Andre Vltchek
Lebanon – What if it Fell?
Charles Pierson
How the US and the WTO Crushed India’s Subsidies for Solar Energy
Robert Fantina
Hillary Clinton, Palestine and the Long View
Ben Burgis
Gore Vidal Was Right: What Best of Enemies Leaves Out
Suzanne Gordon
How Vets May Suffer From McCain’s Latest Captivity
Robert Sandels - Nelson P. Valdés
The Cuban Adjustment Act: the Other Immigration Mess
Uri Avnery
The Molten Three: Israel’s Aborted Strike on Iran
John Stanton
Israel’s JINSA Earns Return on Investment: 190 Americans Admirals and Generals Oppose Iran Deal
Bill Yousman
The Fire This Time: Ta-Nehisi Coates’s “Between the World and Me”
Scott Parkin
Katrina Plus Ten: Climate Justice in Action
Michael Welton
The Conversable World: Finding a Compass in Post-9/11 Times
Brian Cloughley
Don’t be Black in America
Kent Paterson
In Search of the Great New Mexico Chile Pepper in a Post-NAFTA Era
Binoy Kampmark
Live Death on Air: The Killings at WDBJ
Gui Rochat
The Guise of American Democracy
Emma Scully
Vultures Over Puerto Rico: the Financial Implications of Dependency
Chuck Churchill
Is “White Skin Privilege” the Key to Understanding Racism?
Kathleen Wallace
The Id(iots) Emerge
Andrew Stewart
Zionist Hip-Hop: a Critical Look at Matisyahu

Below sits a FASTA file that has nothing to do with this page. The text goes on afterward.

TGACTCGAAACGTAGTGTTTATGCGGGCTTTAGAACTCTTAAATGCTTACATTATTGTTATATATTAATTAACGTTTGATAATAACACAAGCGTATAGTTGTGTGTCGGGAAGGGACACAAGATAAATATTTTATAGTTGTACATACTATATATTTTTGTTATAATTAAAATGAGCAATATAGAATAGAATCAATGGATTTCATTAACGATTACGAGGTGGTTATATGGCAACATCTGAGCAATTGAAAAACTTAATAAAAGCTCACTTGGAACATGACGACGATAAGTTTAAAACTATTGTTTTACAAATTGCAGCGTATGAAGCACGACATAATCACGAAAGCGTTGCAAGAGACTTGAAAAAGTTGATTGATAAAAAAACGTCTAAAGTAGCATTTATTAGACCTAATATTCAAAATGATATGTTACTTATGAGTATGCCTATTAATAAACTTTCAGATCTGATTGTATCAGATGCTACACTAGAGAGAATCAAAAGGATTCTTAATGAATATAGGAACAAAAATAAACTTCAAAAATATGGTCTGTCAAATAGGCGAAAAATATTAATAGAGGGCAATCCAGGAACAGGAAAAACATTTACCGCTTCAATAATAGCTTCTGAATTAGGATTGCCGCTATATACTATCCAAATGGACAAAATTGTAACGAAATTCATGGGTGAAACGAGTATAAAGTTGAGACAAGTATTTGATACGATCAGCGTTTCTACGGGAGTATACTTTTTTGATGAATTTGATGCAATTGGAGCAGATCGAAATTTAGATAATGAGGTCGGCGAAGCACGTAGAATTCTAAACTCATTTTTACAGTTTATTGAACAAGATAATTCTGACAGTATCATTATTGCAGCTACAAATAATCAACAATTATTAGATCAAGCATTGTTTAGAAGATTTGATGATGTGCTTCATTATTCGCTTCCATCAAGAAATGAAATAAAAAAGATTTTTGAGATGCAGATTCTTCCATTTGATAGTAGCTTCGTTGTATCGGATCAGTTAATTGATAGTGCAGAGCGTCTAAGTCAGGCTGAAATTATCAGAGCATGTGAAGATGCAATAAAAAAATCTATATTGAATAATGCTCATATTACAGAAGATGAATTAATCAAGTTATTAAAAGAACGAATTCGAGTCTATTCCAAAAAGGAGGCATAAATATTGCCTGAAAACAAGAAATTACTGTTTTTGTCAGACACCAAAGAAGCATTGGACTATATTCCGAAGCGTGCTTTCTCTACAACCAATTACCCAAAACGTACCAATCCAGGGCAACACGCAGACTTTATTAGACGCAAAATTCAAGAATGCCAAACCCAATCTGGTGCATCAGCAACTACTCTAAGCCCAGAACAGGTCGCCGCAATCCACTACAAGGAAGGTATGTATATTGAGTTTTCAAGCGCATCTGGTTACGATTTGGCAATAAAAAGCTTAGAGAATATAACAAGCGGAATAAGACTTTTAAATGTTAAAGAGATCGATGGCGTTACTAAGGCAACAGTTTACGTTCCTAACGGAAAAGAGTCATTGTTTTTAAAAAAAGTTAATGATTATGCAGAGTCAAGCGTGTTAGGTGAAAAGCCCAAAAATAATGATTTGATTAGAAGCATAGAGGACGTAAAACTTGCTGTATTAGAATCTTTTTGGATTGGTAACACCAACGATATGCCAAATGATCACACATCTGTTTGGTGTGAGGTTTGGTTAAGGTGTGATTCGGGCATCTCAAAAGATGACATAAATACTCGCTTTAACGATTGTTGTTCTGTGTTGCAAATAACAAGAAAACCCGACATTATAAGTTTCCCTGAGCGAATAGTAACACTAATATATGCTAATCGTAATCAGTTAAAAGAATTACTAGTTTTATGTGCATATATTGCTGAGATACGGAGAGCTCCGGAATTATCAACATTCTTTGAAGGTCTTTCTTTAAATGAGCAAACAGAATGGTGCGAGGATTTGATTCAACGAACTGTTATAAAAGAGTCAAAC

Gregg Shotwell
The Fate of the UAW: Study, Aim, Fire
Halyna Mokrushyna
Decentralization Reform in Ukraine
Norman Pollack
World Capitalism, a Basket Case: A Layman’s View
Sarah Lazare
Listening to Iraq
John Laforge
NSP/Xcel Energy Falsified Welding Test Documents on Rad Waste Casks
Wendell G Bradley
Drilling for Wattenberg Oil is Not Profitable
Joy First
Wisconsin Walk for Peace and Justice: Nine Arrested at Volk Field
Mel Gurtov
China’s Insecurity
Mateo Pimentel
An Operator’s Guide to Trump’s Racism
Yves Engler
Harper Conservatives and Abuse of Power
Michael Dickinson
Police Guns of Brixton: Another Unarmed Black Shot by London Cops
Ron Jacobs
Daydream Sunset: a Playlist
Charles R. Larson
The Beginning of the Poppy Wars: Amitav Ghosh’s “Flood of Fire”
David Yearsley
A Rising Star Over a Dark Forest
August 27, 2015
Sam Husseini
Foreign Policy, Sanders-Style: Backing Saudi Intervention
Brad Evans – Henry A. Giroux
Self-Plagiarism and the Politics of Character Assassination: the Case of Zygmunt Bauman